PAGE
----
Wind power is a form of energy that uses wind power to generate electricity. It is achieved through a wind turbine generator. These generators transform airflow into power through a system of rotor blades and other mechanical and electrical components.
The power is transferred using a shaft to a generator which then converts it into electrical energy. With wind energy, it is feasible to deliver a consistent kilowatt hour of energy to the power grid when the wind is blowing to light up cities and homes and to supply energy to industries.
But what if one needs electricity, but the wind isn’t strong enough? In the past, this condition had to be met with another form of energy, either renewable or non-renewable. But today, it is already possible to use wind energy even when the wind is not blowing.
How is Wind Power Distributed?
In transmission substations, wind farm electricity is stepped up to a high voltage of 150-800 kV after traveling to a wind farm. The power is distributed along the electricity grid power lines to the consumer.
Wind farms typically distribute the power directly to the electrical grid. When more energy is produced than is needed, turbine speeds are slowed to sub-optimal levels without energy storage.
How can Wind Energy be Stored?
The dramatic growth of the wind energy sector has led utilities to push for large-scale capabilities to store surplus clean electricity and deliver it on demand when winds are not that strong. Through several different storage processes, excess energy can be stored and used at a later date. Let’s look at the options available for storage.
There are three important types of large-scale Battery Energy Storage. Lead-acid (LA), nickel-cadmium (NiCd), sodium-sulphur (NaS).They work identical to traditional batteries, except on a large scale, i.e., two electrodes are immersed in an electrolyte, which allows a chemical reaction to generate current when required. These batteries are well suited to trickle chargers and have a high charging efficiency.
Even when the wind is not blowing, the batteries enable the storage of wind energy for later usage when there is a need or when the electrical system calls for it, but the wind is not that strong.
Due to declining costs and steady efficiency gains, battery-powered energy storage are helpful for large-scale applications in advanced economies and domestic use on sparsely linked grids, such as those on islands.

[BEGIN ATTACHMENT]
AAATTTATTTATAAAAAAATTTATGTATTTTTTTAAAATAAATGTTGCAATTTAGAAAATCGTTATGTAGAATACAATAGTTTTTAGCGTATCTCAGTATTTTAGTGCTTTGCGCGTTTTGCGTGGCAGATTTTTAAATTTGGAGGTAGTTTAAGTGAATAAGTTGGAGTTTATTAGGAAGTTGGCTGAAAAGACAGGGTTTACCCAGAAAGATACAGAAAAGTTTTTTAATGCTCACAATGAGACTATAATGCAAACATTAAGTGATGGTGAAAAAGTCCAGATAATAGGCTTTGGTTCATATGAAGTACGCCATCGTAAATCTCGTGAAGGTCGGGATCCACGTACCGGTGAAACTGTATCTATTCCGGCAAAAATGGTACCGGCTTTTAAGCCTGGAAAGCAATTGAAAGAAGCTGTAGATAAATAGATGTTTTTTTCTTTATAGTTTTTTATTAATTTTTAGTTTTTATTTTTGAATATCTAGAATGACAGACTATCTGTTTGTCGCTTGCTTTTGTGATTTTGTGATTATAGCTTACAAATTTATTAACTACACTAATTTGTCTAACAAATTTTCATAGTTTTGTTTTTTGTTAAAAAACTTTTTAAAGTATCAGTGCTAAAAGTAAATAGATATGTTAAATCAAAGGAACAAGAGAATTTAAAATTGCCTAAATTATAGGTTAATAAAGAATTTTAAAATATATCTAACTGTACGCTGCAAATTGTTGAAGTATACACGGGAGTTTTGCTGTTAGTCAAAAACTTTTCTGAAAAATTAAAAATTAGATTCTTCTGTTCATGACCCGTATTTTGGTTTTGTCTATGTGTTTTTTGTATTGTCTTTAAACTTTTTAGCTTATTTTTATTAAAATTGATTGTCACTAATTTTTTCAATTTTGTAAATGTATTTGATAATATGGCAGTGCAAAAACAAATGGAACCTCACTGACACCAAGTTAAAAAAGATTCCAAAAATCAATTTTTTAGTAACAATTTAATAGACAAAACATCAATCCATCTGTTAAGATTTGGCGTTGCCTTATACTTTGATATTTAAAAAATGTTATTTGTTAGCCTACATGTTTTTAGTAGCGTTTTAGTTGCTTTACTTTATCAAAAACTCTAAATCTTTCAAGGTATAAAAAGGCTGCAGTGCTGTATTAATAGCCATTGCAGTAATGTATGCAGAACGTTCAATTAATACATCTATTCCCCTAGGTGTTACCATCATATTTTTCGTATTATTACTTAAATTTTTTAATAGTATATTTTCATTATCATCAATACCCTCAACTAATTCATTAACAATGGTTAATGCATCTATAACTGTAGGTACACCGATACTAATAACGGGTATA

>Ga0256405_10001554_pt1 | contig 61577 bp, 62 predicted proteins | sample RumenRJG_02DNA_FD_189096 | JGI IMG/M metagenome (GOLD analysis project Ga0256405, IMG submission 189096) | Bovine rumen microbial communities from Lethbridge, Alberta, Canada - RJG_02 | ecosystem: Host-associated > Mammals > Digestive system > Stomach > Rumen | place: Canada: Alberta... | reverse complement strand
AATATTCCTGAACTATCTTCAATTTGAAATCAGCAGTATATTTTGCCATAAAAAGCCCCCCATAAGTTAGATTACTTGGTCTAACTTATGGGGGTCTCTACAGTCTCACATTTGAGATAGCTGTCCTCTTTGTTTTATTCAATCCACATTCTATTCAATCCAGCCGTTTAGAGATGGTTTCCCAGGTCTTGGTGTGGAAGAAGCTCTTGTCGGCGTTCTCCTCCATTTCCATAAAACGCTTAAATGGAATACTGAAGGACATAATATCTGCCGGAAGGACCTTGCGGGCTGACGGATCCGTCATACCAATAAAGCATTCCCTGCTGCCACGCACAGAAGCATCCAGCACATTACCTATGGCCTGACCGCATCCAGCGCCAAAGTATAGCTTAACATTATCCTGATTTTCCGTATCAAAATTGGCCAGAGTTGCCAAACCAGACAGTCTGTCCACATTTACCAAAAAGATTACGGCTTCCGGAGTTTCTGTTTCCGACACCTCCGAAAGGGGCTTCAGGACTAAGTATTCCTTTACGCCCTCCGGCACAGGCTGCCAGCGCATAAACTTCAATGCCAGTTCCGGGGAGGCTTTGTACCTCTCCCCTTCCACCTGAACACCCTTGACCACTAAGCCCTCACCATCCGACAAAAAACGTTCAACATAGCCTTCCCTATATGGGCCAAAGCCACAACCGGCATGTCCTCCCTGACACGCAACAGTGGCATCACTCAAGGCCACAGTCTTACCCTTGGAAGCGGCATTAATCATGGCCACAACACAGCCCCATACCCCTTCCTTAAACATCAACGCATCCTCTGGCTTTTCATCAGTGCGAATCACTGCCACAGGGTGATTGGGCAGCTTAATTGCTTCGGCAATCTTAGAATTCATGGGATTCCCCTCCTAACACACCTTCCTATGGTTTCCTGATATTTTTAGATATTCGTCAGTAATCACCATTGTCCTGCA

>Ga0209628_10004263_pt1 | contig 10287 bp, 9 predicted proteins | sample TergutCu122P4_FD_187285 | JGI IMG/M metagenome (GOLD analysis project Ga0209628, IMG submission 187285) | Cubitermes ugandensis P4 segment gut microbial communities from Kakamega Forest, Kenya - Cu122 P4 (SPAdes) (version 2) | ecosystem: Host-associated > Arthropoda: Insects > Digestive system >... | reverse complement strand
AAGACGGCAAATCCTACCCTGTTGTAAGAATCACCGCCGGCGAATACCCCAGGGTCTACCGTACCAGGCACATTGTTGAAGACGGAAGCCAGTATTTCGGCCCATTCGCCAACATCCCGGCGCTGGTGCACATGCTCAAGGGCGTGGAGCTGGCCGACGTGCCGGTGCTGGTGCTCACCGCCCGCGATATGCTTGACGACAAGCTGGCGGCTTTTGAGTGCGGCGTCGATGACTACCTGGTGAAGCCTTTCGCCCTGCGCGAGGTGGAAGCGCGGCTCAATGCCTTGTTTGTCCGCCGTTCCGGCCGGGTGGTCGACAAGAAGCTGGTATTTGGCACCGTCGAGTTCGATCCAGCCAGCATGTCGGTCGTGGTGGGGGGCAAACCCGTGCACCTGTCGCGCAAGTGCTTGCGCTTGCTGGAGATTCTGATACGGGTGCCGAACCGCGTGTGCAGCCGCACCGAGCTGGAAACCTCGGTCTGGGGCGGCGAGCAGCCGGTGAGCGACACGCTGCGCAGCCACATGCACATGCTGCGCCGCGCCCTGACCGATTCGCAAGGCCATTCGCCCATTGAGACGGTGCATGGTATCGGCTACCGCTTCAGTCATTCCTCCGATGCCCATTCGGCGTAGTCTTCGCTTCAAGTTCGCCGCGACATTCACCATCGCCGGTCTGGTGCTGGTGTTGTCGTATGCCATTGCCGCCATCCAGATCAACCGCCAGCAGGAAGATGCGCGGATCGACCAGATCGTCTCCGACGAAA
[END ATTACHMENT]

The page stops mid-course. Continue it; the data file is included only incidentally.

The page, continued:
Compressed Air Energy Storage (CAES)
Air compressed by wind turbines can be kept in enormous above-ground tanks or underground tunnels. Direct expansion into a compact air motor is one way to utilize compressed air as needed. Additionally, it can be pumped into an internal combustion turbine and burned along with fuel to provide mechanical energy that powers a generator.
The CAES system consists of a compressor, a high-pressure turbine, a low-pressure turbine, and a powerful engine that drives a generator. Traditional gas turbines use a high percentage of gas to compress the air as it occurs.
CAES uses off-peak electrical energy extracted from the grid to pre-compress the air (instead of using gas from the gas turbine plant) and store it in a large storage tank.
When the gas turbine generates electricity during peak hours, compressed air is released from the storage and used in the gas turbine cycle. Thus, cheap electricity is used instead of expensive gas, which saves money in the long run.
Large-scale storage is accomplished with CAES. Plants typically can go from 0% to 100% in less than 10 minutes, from 10% to 100% in around 4 minutes, and from 50% to 100% in about 15 seconds. Because of this, it is perfect for serving as a sizable sink for bulk energy supply and demand. It can also handle repeated start-ups and shutdowns.
Hydrogen Fuel Cell Storage
Additional power can be stored using hydrogen fuel cells. The energy produced by the wind turbine is used to electrolyze water using a hydrogen generator. The resulting hydrogen is then stored, and a fuel cell power system transforms it back into electricity when needed.
For future use, the hydrogen is preserved while the oxygen is released into the environment. Because of the high cost, only a small portion of the hydrogen generation comes through electrolysis. The best choice for future production is combining electrolyser units with renewable energy sources like wind. Below are the ways hydrogen is stored.
- Hydrogen can be compressed into containers or underground reservoirs. This is a relatively simple technology, but the energy density and efficiency (65–70%) are low.
- The hydrogen can be liquefied by pressurizing and cooling. Although the energy density is improved, it is still four times less than conventional petrol. Also, keeping the hydrogen liquefied is very energy intensive, as it must be kept below 20.27 K.
- Metal hydrides: Nanostructured carbons and clathrate hydrate absorb molecular hydrogen. It is possible to store and transport hydrogen easily by absorbing it in these materials. Parent material is separated from the hydrogen when needed.
The cost of wind-generated energy is falling, leading to a rapid increase in wind farm construction. Several innovative energy storage projects are also in the development or operating stage. Traditionally, wind energy lacks instant electricity generation, which is its main drawback.
Wind energy storage will always face significant financial challenges, as it is nearly always quite expensive to create new energy storage facilities. However, as energy storage technology advances and costs are expected to decline, this won’t be the case forever. Furthermore, fossil fuel facilities are limited in supply and cannot wholly replace wind-generated electricity.